Eversheds may still has its heart set on growth in London, with the firm a staple of City merger rumours, but this year its biggest gains have been abroad.
Turnover (£m): 354.5
Average PEP: 555
Equity spread (£k):285-967
Profit margin (%): 21
RPL (£k): 289
Vision – Execution – Governance –
The firm increased its Asia revenue by 22 per cent during the 2010-11 financial year and trebled its size in its Middle East offering through a merger with KSLG Legal in May 2011.
Middle East managing partner Chris Jobson laid the groundwork for the KSLG merger, with Eversheds’ six-strong executive committee (comprising CEO Bryan Hughes, managing partner Lee Ranson and head of international Stephen Hopkins,
as well as the firm’s finance director, head of HR and head of risk and compliance) giving the final nod. Expansion in the Gulf had been on the firm’s to-do list since 2009, when a document outlining Eversheds’ four-year strategy was sent around the partnership, eliminating the need for a partner vote.
Management now wants to consolidate the firm’s international presence, focusing on corporate and litigation, but with one eye on further opportunities in growing markets, particularly Russia and South America. Critics question whether Eversheds has the brand to land high-end mandates abroad, but the firm insists that an analysis on these terms misses the point – Eversheds is going after relationships, not a particular stratum of work.
In the wake of cost-cutting, Eversheds’ average profit per equity partner jumped from £517,000 in 2009-10 to £555,000 in 2010-11 with profit up by 4.2 per cent over the same period.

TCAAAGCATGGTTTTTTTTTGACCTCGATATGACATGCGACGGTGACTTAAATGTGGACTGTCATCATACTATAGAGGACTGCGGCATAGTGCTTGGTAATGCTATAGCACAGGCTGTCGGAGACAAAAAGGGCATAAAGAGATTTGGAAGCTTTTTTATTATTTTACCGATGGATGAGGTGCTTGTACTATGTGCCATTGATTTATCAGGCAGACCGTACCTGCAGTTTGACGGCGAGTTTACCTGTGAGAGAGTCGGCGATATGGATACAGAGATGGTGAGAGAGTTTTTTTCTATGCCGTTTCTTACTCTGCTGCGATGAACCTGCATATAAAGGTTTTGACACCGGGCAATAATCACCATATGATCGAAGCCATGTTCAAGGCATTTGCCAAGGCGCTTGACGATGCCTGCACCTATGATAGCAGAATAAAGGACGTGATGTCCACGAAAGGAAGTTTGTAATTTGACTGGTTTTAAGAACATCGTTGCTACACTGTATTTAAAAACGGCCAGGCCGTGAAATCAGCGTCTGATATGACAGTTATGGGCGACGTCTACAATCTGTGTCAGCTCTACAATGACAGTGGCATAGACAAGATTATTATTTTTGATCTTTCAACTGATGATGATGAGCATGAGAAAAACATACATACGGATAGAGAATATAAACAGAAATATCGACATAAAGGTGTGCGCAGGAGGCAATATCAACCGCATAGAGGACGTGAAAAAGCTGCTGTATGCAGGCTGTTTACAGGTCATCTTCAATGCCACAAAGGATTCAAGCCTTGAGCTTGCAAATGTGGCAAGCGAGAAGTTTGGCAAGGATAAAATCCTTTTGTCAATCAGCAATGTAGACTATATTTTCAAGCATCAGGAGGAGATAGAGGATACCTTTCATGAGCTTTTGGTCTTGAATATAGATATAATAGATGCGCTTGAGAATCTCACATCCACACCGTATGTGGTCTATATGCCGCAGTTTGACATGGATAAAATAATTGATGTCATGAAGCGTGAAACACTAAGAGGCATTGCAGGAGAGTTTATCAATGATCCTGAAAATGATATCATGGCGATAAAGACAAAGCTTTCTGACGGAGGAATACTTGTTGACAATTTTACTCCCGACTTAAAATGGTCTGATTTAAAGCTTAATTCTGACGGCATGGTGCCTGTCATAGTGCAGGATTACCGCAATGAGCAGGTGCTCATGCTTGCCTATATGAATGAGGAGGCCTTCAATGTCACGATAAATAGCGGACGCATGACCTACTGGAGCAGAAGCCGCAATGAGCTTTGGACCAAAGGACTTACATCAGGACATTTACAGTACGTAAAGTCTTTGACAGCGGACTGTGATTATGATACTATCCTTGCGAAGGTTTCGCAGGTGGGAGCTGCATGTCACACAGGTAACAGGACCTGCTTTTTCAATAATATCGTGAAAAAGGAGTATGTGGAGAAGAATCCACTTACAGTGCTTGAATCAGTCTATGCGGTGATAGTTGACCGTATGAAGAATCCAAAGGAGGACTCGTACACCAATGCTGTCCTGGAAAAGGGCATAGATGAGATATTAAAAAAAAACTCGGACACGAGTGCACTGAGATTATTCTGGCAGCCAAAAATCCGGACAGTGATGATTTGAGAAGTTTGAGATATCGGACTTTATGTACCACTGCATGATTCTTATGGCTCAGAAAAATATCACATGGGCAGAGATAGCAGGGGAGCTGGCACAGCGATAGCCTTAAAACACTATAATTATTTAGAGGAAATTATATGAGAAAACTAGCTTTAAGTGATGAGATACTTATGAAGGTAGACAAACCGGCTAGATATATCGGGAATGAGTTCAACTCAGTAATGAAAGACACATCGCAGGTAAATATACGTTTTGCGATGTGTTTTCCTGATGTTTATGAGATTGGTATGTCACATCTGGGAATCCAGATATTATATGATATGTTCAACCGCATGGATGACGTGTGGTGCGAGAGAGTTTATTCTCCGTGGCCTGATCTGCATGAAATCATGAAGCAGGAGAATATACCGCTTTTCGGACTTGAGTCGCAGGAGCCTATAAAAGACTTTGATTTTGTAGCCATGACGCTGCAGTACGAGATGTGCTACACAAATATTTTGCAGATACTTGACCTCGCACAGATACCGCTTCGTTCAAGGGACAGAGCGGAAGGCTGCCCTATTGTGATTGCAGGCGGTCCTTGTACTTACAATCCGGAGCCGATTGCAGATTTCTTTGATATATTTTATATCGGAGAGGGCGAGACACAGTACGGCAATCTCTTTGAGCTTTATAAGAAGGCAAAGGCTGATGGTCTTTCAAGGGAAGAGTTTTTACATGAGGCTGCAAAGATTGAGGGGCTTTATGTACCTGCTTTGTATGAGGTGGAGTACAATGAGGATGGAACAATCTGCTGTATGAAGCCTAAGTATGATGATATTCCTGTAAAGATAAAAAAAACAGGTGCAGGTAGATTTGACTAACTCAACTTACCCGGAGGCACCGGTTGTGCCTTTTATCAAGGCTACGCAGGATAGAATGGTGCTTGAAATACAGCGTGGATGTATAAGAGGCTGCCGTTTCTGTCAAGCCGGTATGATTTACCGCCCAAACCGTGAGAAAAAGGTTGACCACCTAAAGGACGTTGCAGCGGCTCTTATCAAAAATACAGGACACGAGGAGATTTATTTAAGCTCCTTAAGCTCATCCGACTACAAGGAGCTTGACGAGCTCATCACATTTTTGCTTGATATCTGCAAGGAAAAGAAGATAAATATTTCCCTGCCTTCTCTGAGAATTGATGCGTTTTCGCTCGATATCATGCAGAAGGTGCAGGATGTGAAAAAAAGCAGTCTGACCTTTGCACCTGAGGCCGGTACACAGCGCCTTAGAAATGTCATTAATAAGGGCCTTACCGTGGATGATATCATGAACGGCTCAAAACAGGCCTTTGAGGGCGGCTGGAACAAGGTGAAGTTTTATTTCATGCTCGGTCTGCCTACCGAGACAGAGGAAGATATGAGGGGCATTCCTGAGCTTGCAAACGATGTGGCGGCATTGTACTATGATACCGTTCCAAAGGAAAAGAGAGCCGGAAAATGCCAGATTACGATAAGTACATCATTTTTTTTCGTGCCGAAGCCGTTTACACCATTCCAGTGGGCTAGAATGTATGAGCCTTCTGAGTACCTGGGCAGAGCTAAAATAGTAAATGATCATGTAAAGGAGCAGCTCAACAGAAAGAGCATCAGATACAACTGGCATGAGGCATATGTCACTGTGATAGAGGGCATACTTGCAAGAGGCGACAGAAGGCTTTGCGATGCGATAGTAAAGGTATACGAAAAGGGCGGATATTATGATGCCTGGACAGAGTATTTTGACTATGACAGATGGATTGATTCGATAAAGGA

Management claims it was disappointed by the firm’s stagnant revenue, but with traditional core sectors such as public sector and projects enduring a slump, compensatory gains in competition, corporate and finance show that the firm is making headway in its goal to be a full-service, global relationship firm. It is a deliberate shift but nevertheless one that will unsettle lawyers seated in historically core practice areas.
Remuneration structures at the firm are unchanged on last year’s. There are 12 bands for equity partners (nobody has reached plateau) in the firm’s merit-based system.
Partners have their bandings reviewed every two years, with department heads and senior management assessing partners on five criteria: profits, clients, team development, behaviour (general interaction within the firm) and strategic value. Fixed-share partners, who also contribute a drawings-linked sum to the equity (usually around £10,000), continue to progress up a five-band ladder, with a possible 25 per cent bonus.